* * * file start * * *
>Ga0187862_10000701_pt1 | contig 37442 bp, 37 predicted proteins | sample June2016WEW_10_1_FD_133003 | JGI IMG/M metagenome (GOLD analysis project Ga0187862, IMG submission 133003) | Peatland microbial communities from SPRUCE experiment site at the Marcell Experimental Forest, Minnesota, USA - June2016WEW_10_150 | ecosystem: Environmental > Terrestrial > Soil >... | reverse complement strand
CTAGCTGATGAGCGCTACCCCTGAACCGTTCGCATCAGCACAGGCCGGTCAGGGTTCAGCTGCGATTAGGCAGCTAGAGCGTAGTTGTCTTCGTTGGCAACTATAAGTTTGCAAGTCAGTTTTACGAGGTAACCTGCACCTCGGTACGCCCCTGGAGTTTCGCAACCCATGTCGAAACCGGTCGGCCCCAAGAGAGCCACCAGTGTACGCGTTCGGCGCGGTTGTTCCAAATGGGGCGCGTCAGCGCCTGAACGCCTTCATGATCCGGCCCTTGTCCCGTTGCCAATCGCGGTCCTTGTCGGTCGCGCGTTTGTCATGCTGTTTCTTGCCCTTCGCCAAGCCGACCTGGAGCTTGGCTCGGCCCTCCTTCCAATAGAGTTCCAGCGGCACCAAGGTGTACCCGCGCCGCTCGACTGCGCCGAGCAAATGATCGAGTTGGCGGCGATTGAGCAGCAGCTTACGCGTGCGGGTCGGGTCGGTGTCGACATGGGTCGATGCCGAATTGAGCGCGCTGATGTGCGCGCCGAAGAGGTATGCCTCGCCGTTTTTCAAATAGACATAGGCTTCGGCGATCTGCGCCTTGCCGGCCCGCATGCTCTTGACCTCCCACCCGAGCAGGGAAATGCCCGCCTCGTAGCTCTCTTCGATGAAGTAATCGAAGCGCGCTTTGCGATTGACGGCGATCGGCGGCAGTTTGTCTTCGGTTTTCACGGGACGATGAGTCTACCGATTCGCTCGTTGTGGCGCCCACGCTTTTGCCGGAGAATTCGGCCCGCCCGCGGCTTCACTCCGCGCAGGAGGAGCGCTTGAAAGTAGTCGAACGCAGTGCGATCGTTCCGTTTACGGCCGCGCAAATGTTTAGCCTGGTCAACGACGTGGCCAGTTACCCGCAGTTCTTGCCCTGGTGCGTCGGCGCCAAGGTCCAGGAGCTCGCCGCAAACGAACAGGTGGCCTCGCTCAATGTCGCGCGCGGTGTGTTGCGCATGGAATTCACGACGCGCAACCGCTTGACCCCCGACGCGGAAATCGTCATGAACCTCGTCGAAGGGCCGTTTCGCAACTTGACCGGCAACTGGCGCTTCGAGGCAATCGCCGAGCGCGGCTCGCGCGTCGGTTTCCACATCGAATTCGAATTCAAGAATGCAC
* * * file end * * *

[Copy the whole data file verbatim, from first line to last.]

>Ga0187862_10000701_pt1 | contig 37442 bp, 37 predicted proteins | sample June2016WEW_10_1_FD_133003 | JGI IMG/M metagenome (GOLD analysis project Ga0187862, IMG submission 133003) | Peatland microbial communities from SPRUCE experiment site at the Marcell Experimental Forest, Minnesota, USA - June2016WEW_10_150 | ecosystem: Environmental > Terrestrial > Soil >... | reverse complement strand
CTAGCTGATGAGCGCTACCCCTGAACCGTTCGCATCAGCACAGGCCGGTCAGGGTTCAGCTGCGATTAGGCAGCTAGAGCGTAGTTGTCTTCGTTGGCAACTATAAGTTTGCAAGTCAGTTTTACGAGGTAACCTGCACCTCGGTACGCCCCTGGAGTTTCGCAACCCATGTCGAAACCGGTCGGCCCCAAGAGAGCCACCAGTGTACGCGTTCGGCGCGGTTGTTCCAAATGGGGCGCGTCAGCGCCTGAACGCCTTCATGATCCGGCCCTTGTCCCGTTGCCAATCGCGGTCCTTGTCGGTCGCGCGTTTGTCATGCTGTTTCTTGCCCTTCGCCAAGCCGACCTGGAGCTTGGCTCGGCCCTCCTTCCAATAGAGTTCCAGCGGCACCAAGGTGTACCCGCGCCGCTCGACTGCGCCGAGCAAATGATCGAGTTGGCGGCGATTGAGCAGCAGCTTACGCGTGCGGGTCGGGTCGGTGTCGACATGGGTCGATGCCGAATTGAGCGCGCTGATGTGCGCGCCGAAGAGGTATGCCTCGCCGTTTTTCAAATAGACATAGGCTTCGGCGATCTGCGCCTTGCCGGCCCGCATGCTCTTGACCTCCCACCCGAGCAGGGAAATGCCCGCCTCGTAGCTCTCTTCGATGAAGTAATCGAAGCGCGCTTTGCGATTGACGGCGATCGGCGGCAGTTTGTCTTCGGTTTTCACGGGACGATGAGTCTACCGATTCGCTCGTTGTGGCGCCCACGCTTTTGCCGGAGAATTCGGCCCGCCCGCGGCTTCACTCCGCGCAGGAGGAGCGCTTGAAAGTAGTCGAACGCAGTGCGATCGTTCCGTTTACGGCCGCGCAAATGTTTAGCCTGGTCAACGACGTGGCCAGTTACCCGCAGTTCTTGCCCTGGTGCGTCGGCGCCAAGGTCCAGGAGCTCGCCGCAAACGAACAGGTGGCCTCGCTCAATGTCGCGCGCGGTGTGTTGCGCATGGAATTCACGACGCGCAACCGCTTGACCCCCGACGCGGAAATCGTCATGAACCTCGTCGAAGGGCCGTTTCGCAACTTGACCGGCAACTGGCGCTTCGAGGCAATCGCCGAGCGCGGCTCGCGCGTCGGTTTCCACATCGAATTCGAATTCAAGAATGCAC